OMG Look What Some Teens are Texting

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Sex, drugs and alcohol are hot topics for some teenagers. So hot, they’ve got a special shorthand text language that leaves adults clueless. Check this out:

  • IWS   =  I want sex
  • Cu46  =  See you for sex
  • a-boot   =  Under the influence of drugs
  • WTG 4 a \%/    =  Want to go for a drink?
  • No 420? Wiyp?  =   No weed? What is your problem?

There are literally thousands of made up words and pictographs at noslang.com, a text slang dictionary.  CNN profiles Ryan Jones, a computer programmer who created noslang and is an expert in teen texting language. Some other resources include Teen Chat Decoder, NetSmartz411, and the Idaho Internet Lingo Dictionary.

Teens use shorthand terms in texts mainly because it allows them to say a lot on the small screen.  And most texts are about mundane topics such as school or dating.  But some parents are buying cell phones with parental controls that alert them when kids are texting about illegal activities. And it looks like the lingo is evolving as fast as a teenager’s thumbs on a qwerty keyboard.

Thanks to Benjamin Chambers at Reclaiming Futures Every Day for the heads up.

Photo courtesy Lorianne DiSabato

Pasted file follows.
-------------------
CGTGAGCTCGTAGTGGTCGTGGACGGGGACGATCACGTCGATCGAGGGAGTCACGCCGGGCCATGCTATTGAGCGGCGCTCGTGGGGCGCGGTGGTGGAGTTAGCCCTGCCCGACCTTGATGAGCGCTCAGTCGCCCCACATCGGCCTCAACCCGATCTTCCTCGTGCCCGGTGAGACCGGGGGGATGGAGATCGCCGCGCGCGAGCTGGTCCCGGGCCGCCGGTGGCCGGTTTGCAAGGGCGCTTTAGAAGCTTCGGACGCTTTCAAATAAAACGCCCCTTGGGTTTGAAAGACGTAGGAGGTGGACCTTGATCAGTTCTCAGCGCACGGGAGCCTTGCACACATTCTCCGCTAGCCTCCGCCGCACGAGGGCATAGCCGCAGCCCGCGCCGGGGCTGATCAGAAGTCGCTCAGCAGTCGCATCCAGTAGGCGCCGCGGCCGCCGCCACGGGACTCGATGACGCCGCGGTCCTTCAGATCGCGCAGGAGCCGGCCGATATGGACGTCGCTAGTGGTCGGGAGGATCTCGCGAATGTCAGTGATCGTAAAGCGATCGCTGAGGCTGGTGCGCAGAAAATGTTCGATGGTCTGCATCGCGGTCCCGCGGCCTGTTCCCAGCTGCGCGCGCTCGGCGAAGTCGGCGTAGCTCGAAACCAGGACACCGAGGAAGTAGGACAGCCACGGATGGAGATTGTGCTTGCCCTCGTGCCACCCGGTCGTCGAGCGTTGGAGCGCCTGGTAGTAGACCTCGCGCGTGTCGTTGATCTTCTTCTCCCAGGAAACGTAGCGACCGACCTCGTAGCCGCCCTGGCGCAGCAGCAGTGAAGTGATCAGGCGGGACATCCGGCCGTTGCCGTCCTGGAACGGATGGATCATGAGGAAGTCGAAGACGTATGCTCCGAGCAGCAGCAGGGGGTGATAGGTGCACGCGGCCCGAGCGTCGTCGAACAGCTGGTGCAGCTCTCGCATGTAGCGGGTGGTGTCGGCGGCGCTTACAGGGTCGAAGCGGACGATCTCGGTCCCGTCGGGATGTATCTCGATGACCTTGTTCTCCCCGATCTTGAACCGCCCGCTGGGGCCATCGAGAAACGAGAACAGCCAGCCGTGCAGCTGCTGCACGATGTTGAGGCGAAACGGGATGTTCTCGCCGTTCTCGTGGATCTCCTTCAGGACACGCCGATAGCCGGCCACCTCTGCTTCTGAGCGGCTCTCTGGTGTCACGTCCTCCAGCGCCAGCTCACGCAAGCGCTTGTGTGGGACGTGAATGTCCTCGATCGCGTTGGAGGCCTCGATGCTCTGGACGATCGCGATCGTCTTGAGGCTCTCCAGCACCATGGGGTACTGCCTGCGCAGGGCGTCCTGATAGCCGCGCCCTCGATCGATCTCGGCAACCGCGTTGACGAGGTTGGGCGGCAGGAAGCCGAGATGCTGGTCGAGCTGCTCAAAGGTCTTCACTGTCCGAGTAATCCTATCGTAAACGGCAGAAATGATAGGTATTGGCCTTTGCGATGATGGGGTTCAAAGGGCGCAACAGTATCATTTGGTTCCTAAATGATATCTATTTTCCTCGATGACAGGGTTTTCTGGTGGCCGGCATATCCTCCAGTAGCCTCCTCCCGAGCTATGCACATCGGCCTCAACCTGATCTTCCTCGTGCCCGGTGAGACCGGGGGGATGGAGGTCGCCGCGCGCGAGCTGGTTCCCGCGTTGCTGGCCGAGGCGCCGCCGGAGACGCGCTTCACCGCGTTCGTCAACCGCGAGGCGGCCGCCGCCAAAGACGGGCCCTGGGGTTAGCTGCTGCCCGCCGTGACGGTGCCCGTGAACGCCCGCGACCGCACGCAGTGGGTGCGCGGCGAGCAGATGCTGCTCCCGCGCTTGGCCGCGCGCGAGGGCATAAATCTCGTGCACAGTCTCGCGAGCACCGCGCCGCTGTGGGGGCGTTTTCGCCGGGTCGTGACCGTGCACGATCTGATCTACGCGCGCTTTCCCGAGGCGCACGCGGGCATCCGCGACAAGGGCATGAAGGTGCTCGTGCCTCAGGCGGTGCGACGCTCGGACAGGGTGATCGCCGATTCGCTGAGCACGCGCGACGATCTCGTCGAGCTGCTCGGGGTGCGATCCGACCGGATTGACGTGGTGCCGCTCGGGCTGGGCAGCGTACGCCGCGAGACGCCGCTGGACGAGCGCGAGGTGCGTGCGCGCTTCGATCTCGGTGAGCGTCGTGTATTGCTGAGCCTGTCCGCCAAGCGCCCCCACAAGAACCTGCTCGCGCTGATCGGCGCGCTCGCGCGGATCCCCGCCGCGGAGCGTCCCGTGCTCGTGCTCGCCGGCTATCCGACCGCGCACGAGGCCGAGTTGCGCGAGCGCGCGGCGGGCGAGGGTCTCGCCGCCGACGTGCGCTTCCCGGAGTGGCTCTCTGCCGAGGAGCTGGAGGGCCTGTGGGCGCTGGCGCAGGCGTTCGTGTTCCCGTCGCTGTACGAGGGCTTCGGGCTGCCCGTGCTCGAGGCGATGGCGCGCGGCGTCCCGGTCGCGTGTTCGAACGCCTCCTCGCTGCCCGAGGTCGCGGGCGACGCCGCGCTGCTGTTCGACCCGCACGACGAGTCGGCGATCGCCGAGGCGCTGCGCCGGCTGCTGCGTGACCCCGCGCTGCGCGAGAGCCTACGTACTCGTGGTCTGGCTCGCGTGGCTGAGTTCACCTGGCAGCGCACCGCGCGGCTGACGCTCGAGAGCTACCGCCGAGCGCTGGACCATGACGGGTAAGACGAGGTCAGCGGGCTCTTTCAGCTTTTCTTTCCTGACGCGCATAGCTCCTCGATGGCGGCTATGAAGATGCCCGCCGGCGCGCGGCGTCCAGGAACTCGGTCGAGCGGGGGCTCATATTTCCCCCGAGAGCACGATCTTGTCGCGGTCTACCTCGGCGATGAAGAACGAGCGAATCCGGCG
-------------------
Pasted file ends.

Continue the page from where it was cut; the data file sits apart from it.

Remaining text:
2 thoughts on “OMG Look What Some Teens are Texting

  1. While news agencies love to publish about this topic, I am not sure that this is an entirely new phenomenon. The rare deviants (be they teenage or adults) who partake regularly in illegal drugs or other illegal activities have always created new names for the drug or activity in order to hide it from others, namely, the police.

    For example, marijuana can be called anything from a joint or maryjane to bush or tea.

    So what we are seeing here, is that teenagers (and I would argue it is more than just teenagers…in fact I would argue it is primarily adults) have just created alternative language, via technology, to discuss illegal activities.

    What is particularly unfortunate about the publication of articles like these is that it has the tendency to unintentionally instill fear into parents who then breach the privacy and mutual respect that should exist in a healthy parent/child relationship. And when we don’t give teenagers a voice in these discussions about what they do or don’t do with their phones, that creates an enviornment in which parents are able to be partially informed, fearful and act on that fear.